Untold Stories of the E.R.: Extra Dose is a series that airs Extended Enhanced Episodes with extra information and unseen footage from the show "Untold Stories of the E.R." that also airs on TLC.
Runtime: 60 minutes
Untold Stories of the E.R.: Extra Dose - Hemolytic disease of the newborn - Netflix
Hemolytic disease of the newborn, also known as hemolytic disease of the fetus and newborn, HDN, HDFN, or erythroblastosis fetalis, is an alloimmune condition that develops in a peripartum fetus, when the IgG molecules (one of the five main types of antibodies) produced by the mother pass through the placenta. Among these antibodies are some which attack antigens on the red blood cells in the fetal circulation, breaking down and destroying the cells (hemolysis). The fetus can develop reticulocytosis and anemia. This fetal disease ranges from mild to very severe, and fetal death from heart failure (hydrops fetalis) can occur. When the disease is moderate or severe, many erythroblasts (immature red blood cells) are present in the fetal blood, and so these forms of the disease can be called erythroblastosis fetalis (or erythroblastosis foetalis). HDFN represents a breach of immune privilege for the fetus or some other form of impairment of the immune tolerance of pregnancy. Various types of HDFN are classified by which alloantigen provokes the response. In order of incidence, the types include ABO, anti-RhD, anti-RhE, anti-Rhc, anti-Rhe, anti-RhC, multiantigen combinations, and anti-Kell.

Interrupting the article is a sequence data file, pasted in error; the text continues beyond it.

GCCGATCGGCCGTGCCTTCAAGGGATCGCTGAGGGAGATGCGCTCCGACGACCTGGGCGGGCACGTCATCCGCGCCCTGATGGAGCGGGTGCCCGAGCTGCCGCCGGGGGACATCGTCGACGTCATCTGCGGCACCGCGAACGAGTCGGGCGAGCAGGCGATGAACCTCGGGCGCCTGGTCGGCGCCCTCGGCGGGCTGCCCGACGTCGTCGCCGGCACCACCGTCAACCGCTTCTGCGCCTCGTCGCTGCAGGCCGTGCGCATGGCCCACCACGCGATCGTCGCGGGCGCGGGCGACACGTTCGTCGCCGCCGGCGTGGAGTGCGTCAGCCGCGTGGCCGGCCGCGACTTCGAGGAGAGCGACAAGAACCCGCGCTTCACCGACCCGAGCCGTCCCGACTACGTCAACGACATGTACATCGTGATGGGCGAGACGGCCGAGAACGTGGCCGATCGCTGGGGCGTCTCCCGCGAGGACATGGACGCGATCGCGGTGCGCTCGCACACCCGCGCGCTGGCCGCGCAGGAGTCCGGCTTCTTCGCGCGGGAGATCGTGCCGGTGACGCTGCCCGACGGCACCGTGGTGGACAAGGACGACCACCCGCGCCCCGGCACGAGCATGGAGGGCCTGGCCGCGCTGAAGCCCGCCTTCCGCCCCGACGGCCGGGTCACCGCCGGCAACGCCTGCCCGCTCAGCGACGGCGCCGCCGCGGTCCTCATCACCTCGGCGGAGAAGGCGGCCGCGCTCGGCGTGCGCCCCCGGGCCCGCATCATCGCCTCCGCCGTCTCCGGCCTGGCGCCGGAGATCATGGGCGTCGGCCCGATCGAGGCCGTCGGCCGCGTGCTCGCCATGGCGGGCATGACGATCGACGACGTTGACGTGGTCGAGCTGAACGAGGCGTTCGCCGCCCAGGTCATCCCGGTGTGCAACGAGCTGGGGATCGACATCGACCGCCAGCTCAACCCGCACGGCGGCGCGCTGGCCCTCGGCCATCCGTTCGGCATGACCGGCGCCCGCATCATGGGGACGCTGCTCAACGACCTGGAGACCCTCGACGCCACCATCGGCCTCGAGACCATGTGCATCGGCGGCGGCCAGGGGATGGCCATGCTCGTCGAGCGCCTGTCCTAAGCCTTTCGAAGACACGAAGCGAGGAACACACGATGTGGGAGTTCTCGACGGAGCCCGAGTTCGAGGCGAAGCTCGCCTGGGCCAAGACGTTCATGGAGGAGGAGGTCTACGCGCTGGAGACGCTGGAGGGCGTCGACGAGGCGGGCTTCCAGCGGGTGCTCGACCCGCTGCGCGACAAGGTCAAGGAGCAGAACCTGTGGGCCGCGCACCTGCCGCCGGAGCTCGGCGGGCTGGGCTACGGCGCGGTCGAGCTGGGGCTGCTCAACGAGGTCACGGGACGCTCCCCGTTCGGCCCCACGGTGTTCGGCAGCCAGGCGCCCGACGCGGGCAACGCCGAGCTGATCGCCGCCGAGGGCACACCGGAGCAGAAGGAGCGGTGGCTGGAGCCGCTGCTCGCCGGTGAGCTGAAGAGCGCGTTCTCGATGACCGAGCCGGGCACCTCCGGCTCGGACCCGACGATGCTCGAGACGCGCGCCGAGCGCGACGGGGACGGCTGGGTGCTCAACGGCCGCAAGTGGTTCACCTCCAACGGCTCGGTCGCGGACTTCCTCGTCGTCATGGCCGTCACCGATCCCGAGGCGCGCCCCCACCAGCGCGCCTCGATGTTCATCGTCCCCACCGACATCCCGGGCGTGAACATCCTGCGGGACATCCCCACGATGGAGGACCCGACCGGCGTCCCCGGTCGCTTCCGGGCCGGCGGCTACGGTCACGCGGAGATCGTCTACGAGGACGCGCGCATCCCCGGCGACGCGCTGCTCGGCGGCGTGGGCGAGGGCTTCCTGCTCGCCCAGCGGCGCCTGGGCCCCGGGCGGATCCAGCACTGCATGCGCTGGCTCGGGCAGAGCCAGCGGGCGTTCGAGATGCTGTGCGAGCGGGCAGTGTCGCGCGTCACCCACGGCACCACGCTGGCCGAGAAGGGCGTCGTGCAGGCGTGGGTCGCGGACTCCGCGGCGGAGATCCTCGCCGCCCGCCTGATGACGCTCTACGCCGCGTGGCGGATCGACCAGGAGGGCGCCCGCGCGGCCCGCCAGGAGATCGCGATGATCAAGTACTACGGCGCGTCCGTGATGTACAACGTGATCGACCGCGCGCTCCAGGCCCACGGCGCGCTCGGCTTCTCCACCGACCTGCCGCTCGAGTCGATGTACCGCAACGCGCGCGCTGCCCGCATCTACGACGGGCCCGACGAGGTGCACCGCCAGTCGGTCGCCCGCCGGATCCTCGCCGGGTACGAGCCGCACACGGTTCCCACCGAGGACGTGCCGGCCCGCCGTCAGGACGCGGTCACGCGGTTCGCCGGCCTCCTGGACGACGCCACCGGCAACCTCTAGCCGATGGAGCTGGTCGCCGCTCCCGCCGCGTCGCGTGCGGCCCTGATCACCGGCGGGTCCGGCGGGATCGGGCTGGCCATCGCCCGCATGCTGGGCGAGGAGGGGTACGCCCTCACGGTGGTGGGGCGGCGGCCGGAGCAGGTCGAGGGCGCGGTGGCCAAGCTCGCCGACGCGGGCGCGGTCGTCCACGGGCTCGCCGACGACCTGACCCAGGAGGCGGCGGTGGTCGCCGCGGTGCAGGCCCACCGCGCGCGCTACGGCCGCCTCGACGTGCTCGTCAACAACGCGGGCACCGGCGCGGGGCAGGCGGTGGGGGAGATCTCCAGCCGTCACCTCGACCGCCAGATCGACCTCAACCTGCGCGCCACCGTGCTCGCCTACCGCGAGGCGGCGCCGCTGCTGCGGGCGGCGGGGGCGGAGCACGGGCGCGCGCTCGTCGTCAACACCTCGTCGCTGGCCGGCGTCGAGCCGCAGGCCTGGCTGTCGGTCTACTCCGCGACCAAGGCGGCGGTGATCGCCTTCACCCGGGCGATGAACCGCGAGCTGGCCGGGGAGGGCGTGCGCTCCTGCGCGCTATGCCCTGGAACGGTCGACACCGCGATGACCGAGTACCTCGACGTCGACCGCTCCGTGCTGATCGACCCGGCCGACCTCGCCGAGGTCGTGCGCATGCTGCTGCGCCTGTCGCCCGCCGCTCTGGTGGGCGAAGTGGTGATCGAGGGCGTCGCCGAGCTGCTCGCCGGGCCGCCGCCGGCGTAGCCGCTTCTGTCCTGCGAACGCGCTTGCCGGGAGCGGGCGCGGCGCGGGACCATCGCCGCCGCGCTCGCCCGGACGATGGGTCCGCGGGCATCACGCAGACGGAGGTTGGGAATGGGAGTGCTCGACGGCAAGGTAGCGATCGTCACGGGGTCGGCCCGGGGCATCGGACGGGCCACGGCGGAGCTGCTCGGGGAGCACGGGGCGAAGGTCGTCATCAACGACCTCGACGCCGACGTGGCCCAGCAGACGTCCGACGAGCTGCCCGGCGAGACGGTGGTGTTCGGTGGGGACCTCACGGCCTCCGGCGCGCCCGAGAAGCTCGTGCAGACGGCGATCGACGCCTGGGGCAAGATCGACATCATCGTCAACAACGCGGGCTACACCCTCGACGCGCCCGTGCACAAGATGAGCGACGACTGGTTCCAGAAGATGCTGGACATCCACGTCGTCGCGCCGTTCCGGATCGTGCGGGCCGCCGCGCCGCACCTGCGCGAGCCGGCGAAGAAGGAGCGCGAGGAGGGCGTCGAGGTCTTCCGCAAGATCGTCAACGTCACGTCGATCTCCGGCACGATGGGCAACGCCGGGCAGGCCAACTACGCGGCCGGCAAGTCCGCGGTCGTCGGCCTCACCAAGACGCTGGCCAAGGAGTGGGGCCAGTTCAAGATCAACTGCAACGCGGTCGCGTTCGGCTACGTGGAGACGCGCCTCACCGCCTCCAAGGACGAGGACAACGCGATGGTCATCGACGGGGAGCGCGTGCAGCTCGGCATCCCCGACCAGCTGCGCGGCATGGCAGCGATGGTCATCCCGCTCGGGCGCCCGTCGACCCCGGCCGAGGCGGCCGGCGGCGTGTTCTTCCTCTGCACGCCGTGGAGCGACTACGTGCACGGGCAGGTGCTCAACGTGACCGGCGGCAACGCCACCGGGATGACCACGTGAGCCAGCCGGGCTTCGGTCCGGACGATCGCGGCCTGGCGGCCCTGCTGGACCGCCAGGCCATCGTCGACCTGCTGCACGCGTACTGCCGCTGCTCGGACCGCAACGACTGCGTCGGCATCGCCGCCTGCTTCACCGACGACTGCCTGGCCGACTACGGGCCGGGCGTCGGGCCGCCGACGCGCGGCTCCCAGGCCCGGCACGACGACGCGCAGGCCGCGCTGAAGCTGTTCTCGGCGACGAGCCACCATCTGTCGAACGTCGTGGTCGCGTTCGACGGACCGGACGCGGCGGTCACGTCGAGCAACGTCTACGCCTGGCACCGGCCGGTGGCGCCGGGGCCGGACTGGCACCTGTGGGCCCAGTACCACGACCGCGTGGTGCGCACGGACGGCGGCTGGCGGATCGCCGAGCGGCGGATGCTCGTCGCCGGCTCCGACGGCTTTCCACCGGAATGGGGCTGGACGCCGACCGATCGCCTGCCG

Untold Stories of the E.R.: Extra Dose - Antibody Specific Information - Netflix
Anti-D is the only preventable form of HDN. Since the 1968 introduction of Rho-D immunoglobulin, (Rhogam), which prevents the production of maternal Rho-D antibodies, the incidence of anti-D HDN has decreased dramatically. Anti-C and anti-c can both show a negative DAT but still have a severely affected infant. An indirect Coombs must also be run. Anti-M also recommends antigen testing to rule out the presence of HDN as the direct coombs can come back negative in a severely affected infant. Anti-Kell can cause severe anemia regardless of titer. Anti-Kell suppresses the bone marrow, by inhibiting the erythroid progenitor cells. Kidd antigens are also present on the endothelial cells of the kidneys One study done by Moran et al., found that titers are not reliable for anti-E. Their most severe case of hemolytic disease of the newborn occurred with titers 1:2. Moran states that it would be unwise routinely to dismiss anti-E as being of little clinical consequence.
Untold Stories of the E.R.: Extra Dose - References - Netflix